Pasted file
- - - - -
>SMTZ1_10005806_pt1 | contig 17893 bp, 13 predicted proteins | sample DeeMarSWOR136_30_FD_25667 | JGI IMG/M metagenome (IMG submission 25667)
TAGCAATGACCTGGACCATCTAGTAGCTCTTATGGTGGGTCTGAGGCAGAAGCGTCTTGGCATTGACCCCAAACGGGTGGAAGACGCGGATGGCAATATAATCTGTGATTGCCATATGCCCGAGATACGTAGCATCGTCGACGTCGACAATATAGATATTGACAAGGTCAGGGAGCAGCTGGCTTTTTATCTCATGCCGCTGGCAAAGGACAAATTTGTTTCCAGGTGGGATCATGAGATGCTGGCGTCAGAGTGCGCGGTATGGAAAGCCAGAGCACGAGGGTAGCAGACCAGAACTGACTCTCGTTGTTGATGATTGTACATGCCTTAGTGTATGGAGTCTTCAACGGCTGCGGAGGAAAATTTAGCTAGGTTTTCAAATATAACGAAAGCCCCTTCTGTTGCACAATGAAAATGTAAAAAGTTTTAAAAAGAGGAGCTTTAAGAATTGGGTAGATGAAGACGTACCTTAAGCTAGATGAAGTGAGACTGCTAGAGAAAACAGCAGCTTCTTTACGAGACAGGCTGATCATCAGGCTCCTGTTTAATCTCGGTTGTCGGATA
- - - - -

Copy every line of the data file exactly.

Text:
>SMTZ1_10005806_pt1 | contig 17893 bp, 13 predicted proteins | sample DeeMarSWOR136_30_FD_25667 | JGI IMG/M metagenome (IMG submission 25667)
TAGCAATGACCTGGACCATCTAGTAGCTCTTATGGTGGGTCTGAGGCAGAAGCGTCTTGGCATTGACCCCAAACGGGTGGAAGACGCGGATGGCAATATAATCTGTGATTGCCATATGCCCGAGATACGTAGCATCGTCGACGTCGACAATATAGATATTGACAAGGTCAGGGAGCAGCTGGCTTTTTATCTCATGCCGCTGGCAAAGGACAAATTTGTTTCCAGGTGGGATCATGAGATGCTGGCGTCAGAGTGCGCGGTATGGAAAGCCAGAGCACGAGGGTAGCAGACCAGAACTGACTCTCGTTGTTGATGATTGTACATGCCTTAGTGTATGGAGTCTTCAACGGCTGCGGAGGAAAATTTAGCTAGGTTTTCAAATATAACGAAAGCCCCTTCTGTTGCACAATGAAAATGTAAAAAGTTTTAAAAAGAGGAGCTTTAAGAATTGGGTAGATGAAGACGTACCTTAAGCTAGATGAAGTGAGACTGCTAGAGAAAACAGCAGCTTCTTTACGAGACAGGCTGATCATCAGGCTCCTGTTTAATCTCGGTTGTCGGATA